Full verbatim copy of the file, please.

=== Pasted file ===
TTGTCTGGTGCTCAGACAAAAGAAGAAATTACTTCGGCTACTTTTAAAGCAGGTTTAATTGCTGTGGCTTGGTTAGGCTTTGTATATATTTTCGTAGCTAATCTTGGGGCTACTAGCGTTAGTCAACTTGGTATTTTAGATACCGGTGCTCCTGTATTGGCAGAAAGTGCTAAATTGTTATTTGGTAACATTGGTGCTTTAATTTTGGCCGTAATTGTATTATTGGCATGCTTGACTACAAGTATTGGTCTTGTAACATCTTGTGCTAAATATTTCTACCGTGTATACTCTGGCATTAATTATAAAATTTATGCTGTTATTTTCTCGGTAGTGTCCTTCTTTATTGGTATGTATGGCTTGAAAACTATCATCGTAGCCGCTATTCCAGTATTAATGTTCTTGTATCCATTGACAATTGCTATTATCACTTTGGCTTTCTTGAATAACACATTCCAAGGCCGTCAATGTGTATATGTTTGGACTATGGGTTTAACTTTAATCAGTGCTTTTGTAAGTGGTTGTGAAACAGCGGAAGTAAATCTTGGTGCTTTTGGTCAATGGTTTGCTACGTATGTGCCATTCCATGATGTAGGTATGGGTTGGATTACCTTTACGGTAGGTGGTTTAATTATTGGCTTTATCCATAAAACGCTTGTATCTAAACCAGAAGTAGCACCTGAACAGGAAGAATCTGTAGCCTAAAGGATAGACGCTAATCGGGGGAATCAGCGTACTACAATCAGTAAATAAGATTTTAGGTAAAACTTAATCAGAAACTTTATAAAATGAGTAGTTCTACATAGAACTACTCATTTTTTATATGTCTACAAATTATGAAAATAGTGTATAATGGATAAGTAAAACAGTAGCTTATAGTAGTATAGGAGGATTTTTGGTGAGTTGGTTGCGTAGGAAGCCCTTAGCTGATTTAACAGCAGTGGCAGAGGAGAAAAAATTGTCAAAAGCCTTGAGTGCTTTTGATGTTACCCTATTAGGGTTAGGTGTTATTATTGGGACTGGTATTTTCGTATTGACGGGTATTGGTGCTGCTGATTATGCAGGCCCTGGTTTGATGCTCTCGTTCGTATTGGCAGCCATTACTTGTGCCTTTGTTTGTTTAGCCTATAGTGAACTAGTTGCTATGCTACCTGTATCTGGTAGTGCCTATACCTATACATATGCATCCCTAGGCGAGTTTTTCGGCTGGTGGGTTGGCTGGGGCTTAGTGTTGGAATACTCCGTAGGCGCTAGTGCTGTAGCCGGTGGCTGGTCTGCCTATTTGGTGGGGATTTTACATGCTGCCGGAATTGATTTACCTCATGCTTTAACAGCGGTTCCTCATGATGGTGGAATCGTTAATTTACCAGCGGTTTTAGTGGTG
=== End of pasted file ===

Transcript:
TTGTCTGGTGCTCAGACAAAAGAAGAAATTACTTCGGCTACTTTTAAAGCAGGTTTAATTGCTGTGGCTTGGTTAGGCTTTGTATATATTTTCGTAGCTAATCTTGGGGCTACTAGCGTTAGTCAACTTGGTATTTTAGATACCGGTGCTCCTGTATTGGCAGAAAGTGCTAAATTGTTATTTGGTAACATTGGTGCTTTAATTTTGGCCGTAATTGTATTATTGGCATGCTTGACTACAAGTATTGGTCTTGTAACATCTTGTGCTAAATATTTCTACCGTGTATACTCTGGCATTAATTATAAAATTTATGCTGTTATTTTCTCGGTAGTGTCCTTCTTTATTGGTATGTATGGCTTGAAAACTATCATCGTAGCCGCTATTCCAGTATTAATGTTCTTGTATCCATTGACAATTGCTATTATCACTTTGGCTTTCTTGAATAACACATTCCAAGGCCGTCAATGTGTATATGTTTGGACTATGGGTTTAACTTTAATCAGTGCTTTTGTAAGTGGTTGTGAAACAGCGGAAGTAAATCTTGGTGCTTTTGGTCAATGGTTTGCTACGTATGTGCCATTCCATGATGTAGGTATGGGTTGGATTACCTTTACGGTAGGTGGTTTAATTATTGGCTTTATCCATAAAACGCTTGTATCTAAACCAGAAGTAGCACCTGAACAGGAAGAATCTGTAGCCTAAAGGATAGACGCTAATCGGGGGAATCAGCGTACTACAATCAGTAAATAAGATTTTAGGTAAAACTTAATCAGAAACTTTATAAAATGAGTAGTTCTACATAGAACTACTCATTTTTTATATGTCTACAAATTATGAAAATAGTGTATAATGGATAAGTAAAACAGTAGCTTATAGTAGTATAGGAGGATTTTTGGTGAGTTGGTTGCGTAGGAAGCCCTTAGCTGATTTAACAGCAGTGGCAGAGGAGAAAAAATTGTCAAAAGCCTTGAGTGCTTTTGATGTTACCCTATTAGGGTTAGGTGTTATTATTGGGACTGGTATTTTCGTATTGACGGGTATTGGTGCTGCTGATTATGCAGGCCCTGGTTTGATGCTCTCGTTCGTATTGGCAGCCATTACTTGTGCCTTTGTTTGTTTAGCCTATAGTGAACTAGTTGCTATGCTACCTGTATCTGGTAGTGCCTATACCTATACATATGCATCCCTAGGCGAGTTTTTCGGCTGGTGGGTTGGCTGGGGCTTAGTGTTGGAATACTCCGTAGGCGCTAGTGCTGTAGCCGGTGGCTGGTCTGCCTATTTGGTGGGGATTTTACATGCTGCCGGAATTGATTTACCTCATGCTTTAACAGCGGTTCCTCATGATGGTGGAATCGTTAATTTACCAGCGGTTTTAGTGGTG